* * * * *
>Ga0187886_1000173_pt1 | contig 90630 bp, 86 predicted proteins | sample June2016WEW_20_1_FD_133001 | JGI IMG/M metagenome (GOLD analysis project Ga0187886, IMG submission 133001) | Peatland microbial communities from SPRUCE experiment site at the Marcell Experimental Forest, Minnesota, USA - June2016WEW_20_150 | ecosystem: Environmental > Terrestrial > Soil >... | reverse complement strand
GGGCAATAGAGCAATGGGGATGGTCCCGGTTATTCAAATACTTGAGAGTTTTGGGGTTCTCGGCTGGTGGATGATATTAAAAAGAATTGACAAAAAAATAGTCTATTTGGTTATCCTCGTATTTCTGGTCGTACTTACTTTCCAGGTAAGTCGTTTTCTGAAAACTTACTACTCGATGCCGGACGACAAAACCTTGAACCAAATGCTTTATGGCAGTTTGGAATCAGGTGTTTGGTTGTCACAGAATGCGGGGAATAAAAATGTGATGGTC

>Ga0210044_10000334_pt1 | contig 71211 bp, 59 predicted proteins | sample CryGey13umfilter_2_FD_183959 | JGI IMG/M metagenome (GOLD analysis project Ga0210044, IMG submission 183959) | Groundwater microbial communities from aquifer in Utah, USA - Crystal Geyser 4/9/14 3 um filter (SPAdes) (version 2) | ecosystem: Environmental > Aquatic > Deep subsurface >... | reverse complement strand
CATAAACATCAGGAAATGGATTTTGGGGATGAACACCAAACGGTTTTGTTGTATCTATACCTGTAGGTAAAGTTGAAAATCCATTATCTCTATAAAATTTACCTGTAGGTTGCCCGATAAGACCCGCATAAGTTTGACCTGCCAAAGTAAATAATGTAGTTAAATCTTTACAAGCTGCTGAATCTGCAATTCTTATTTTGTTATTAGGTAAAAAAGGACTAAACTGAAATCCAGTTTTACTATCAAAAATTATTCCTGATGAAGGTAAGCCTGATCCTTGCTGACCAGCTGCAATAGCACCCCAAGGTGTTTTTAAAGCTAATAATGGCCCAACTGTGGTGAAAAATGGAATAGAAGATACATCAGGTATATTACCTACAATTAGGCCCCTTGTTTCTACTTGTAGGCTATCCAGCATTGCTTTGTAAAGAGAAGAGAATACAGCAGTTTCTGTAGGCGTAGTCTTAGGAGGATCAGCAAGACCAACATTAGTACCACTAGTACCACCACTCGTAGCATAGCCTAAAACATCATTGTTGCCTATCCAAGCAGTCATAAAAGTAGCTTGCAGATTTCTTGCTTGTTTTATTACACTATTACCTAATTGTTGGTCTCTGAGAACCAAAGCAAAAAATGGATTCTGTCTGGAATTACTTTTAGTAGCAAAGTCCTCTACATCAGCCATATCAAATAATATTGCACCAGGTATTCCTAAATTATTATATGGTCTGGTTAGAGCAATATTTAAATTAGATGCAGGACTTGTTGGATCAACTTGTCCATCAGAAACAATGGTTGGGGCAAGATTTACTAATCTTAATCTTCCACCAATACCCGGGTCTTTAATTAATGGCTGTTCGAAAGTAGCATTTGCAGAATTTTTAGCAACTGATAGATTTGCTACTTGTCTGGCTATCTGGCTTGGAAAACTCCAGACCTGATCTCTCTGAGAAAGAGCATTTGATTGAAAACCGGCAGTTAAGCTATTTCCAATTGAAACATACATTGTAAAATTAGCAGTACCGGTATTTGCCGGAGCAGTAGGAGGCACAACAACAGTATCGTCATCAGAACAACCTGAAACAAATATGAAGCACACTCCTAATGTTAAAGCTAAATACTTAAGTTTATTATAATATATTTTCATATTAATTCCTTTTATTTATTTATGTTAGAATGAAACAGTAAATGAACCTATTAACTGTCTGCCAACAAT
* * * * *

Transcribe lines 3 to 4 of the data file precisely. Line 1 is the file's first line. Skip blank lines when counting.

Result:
>Ga0210044_10000334_pt1 | contig 71211 bp, 59 predicted proteins | sample CryGey13umfilter_2_FD_183959 | JGI IMG/M metagenome (GOLD analysis project Ga0210044, IMG submission 183959) | Groundwater microbial communities from aquifer in Utah, USA - Crystal Geyser 4/9/14 3 um filter (SPAdes) (version 2) | ecosystem: Environmental > Aquatic > Deep subsurface >... | reverse complement strand
CATAAACATCAGGAAATGGATTTTGGGGATGAACACCAAACGGTTTTGTTGTATCTATACCTGTAGGTAAAGTTGAAAATCCATTATCTCTATAAAATTTACCTGTAGGTTGCCCGATAAGACCCGCATAAGTTTGACCTGCCAAAGTAAATAATGTAGTTAAATCTTTACAAGCTGCTGAATCTGCAATTCTTATTTTGTTATTAGGTAAAAAAGGACTAAACTGAAATCCAGTTTTACTATCAAAAATTATTCCTGATGAAGGTAAGCCTGATCCTTGCTGACCAGCTGCAATAGCACCCCAAGGTGTTTTTAAAGCTAATAATGGCCCAACTGTGGTGAAAAATGGAATAGAAGATACATCAGGTATATTACCTACAATTAGGCCCCTTGTTTCTACTTGTAGGCTATCCAGCATTGCTTTGTAAAGAGAAGAGAATACAGCAGTTTCTGTAGGCGTAGTCTTAGGAGGATCAGCAAGACCAACATTAGTACCACTAGTACCACCACTCGTAGCATAGCCTAAAACATCATTGTTGCCTATCCAAGCAGTCATAAAAGTAGCTTGCAGATTTCTTGCTTGTTTTATTACACTATTACCTAATTGTTGGTCTCTGAGAACCAAAGCAAAAAATGGATTCTGTCTGGAATTACTTTTAGTAGCAAAGTCCTCTACATCAGCCATATCAAATAATATTGCACCAGGTATTCCTAAATTATTATATGGTCTGGTTAGAGCAATATTTAAATTAGATGCAGGACTTGTTGGATCAACTTGTCCATCAGAAACAATGGTTGGGGCAAGATTTACTAATCTTAATCTTCCACCAATACCCGGGTCTTTAATTAATGGCTGTTCGAAAGTAGCATTTGCAGAATTTTTAGCAACTGATAGATTTGCTACTTGTCTGGCTATCTGGCTTGGAAAACTCCAGACCTGATCTCTCTGAGAAAGAGCATTTGATTGAAAACCGGCAGTTAAGCTATTTCCAATTGAAACATACATTGTAAAATTAGCAGTACCGGTATTTGCCGGAGCAGTAGGAGGCACAACAACAGTATCGTCATCAGAACAACCTGAAACAAATATGAAGCACACTCCTAATGTTAAAGCTAAATACTTAAGTTTATTATAATATATTTTCATATTAATTCCTTTTATTTATTTATGTTAGAATGAAACAGTAAATGAACCTATTAACTGTCTGCCAACAAT